Petrina shared: “In a perfect world, I’d start planning early – during Winter – just to avoid the last-minute panic. However, if you are a mother like me, you’ll start planning in November, and aim to have the whole lot finished by early December”.
Anna said that she usually leaves the Christmas shopping until the week of Christmas, but has a firm list of what she wants to buy for each person before she goes on her shopping spree. Anna also shared that she gets them gift-wrapped in the shopping centre on the day that she buys the gifts, to save her time and hassle.
Nat shared that usually she leavings the gift planning and buying until the school holidays (as she works). However, this year due to the threat of no stock being available, she has gotten in early, having planned and purchased most of her gifts already.
Robyn likes to buy gift cards for her family. It means that they can get exactly what they need, and no one is left with something unwanted or unsuited, that they don’t really want. Robyn normally supplements these gift cards with something small, and starts thinking about what and where to get the small items and gift cards from in late November.
Petrina shared: “I start planning the menu at different times depending where the family is. The ham is usually bought first; we always have a big leg of ham, smoked, and glazed with fig and macadamias. I think it’s a Better Homes and Gardens recipe I found a decade or so ago. We always end up eating the leftovers well into January, as bad or good as that is for you. Ham goes with everything; Ham and eggs, ham sandwiches, ham everything. plus heaps of little desserts: Pavlova, Mars Bar Slice, chocolate crackles, cheesecake, and rocky road, plus Christmas cake.”
“I don’t give much thought to Christmas lunch until the school holidays,” shared Nat. Nat’s Christmas menu was quite similar to Petrina’s, however, her enthusiasm for the holidays escalates at a different time. “The winding down of school, and a street Christmas party for us is a nice way to start December. We make a small amount of themed food for that party, and for work that last week.”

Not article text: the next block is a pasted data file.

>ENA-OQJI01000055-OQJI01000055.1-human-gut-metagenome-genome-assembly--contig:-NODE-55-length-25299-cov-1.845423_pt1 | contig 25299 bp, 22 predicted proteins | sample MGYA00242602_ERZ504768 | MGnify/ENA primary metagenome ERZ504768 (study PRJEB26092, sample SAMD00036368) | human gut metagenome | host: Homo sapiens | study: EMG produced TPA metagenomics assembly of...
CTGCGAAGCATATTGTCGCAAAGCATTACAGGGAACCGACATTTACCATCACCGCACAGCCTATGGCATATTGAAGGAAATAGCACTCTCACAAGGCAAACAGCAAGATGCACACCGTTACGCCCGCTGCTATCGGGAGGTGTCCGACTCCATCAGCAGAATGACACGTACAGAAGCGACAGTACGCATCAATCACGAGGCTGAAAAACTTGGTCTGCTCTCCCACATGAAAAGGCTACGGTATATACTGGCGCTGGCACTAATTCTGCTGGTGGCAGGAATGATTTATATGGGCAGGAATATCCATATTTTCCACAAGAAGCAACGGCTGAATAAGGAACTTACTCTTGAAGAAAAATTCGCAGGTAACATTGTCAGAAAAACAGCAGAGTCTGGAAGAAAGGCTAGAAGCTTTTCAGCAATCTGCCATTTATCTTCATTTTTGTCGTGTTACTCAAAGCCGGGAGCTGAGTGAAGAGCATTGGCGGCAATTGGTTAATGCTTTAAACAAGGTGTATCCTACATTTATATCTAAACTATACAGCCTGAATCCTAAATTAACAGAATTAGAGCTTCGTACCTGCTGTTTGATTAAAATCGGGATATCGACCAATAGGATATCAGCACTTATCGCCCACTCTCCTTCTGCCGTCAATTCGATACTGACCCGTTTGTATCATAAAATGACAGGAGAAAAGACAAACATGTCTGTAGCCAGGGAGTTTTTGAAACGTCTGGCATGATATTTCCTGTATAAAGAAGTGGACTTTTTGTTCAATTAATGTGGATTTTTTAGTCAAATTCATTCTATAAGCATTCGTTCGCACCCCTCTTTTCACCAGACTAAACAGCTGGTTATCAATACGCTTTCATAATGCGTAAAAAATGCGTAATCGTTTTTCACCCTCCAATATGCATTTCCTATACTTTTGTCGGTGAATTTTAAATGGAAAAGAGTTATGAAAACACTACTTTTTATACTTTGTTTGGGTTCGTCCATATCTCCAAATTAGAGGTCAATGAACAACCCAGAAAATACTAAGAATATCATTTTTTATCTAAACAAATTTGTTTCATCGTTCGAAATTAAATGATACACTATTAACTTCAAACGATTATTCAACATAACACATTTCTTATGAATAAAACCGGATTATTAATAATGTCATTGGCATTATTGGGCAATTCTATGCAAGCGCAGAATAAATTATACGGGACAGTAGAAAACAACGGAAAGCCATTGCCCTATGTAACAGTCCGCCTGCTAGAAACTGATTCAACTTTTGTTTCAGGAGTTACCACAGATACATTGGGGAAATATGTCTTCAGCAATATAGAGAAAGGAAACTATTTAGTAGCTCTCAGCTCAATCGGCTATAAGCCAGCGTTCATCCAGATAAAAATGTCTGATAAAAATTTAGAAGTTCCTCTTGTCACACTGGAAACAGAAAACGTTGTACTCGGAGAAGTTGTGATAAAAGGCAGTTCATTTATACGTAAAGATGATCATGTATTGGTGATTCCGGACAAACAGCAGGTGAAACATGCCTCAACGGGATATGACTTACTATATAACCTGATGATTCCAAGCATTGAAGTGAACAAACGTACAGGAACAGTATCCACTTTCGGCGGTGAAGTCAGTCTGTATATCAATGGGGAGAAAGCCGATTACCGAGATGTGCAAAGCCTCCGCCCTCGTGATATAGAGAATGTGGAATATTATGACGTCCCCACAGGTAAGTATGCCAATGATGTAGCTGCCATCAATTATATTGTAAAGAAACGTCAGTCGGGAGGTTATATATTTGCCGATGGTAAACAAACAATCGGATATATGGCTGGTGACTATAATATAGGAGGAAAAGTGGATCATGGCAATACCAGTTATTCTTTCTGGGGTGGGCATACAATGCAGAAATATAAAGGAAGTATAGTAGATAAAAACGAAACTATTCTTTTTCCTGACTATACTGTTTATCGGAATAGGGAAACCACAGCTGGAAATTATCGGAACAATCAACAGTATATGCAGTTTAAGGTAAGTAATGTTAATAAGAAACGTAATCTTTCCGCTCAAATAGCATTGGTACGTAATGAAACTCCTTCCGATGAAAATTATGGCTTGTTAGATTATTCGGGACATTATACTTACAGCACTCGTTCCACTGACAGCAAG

Robyn’s family always has a leg of ham, but also has fresh prawns, potato bake, and an assortment of delicious desserts for Christmas lunch every year. Robyn shared that this year, after many, many years of handmaking her own Christmas cake, a family recipe that likely originated from the classic CWA cookbook, she’s purchased her Christmas cake from Aldi, and is excited to do some other things with those spare hours she now has between now and Christmas.
Rae is an avid chef, and so loves the Christmas menu planning and preparation, often planning the meal and it’s highlight dish well in advance of the festivities. She shared that her family normally has a macadamia glazed ham, a handmade rolled turkey, and plenty of sweets for afterward, including a plum pudding that takes eight weeks to fully mature.
Petrina: “Christmas is a time for family. A time for fun, getting together, and enjoying each other’s company with a fruit tingle [cocktail] beside the pool.”
Anna: “Christmas is about catching up with your family, and about reconnecting with your faith. I’m a Catholic, so to me, Christmas is a time to new life, regeneration, and reconnection with those you care most about.”
Robyn: “I feel it is a time for family getting together, if that is possible.”
Rae: “Christmas is about family time, and good food. Spending time with your kids, and their families.”
It seems the meaning of Christmas isn’t lost, as new-age Christmas ideas come into hte zeitgeist. Christmas is still about good food and good company; spending the day with those you adore. It’s not about the lights you put on your tree, or the amount of money you spend on gifts. Despite the commercialisation of this holiday, Christmas is still, at its heart, and in the hearts of these five women, a time for family, and fun together.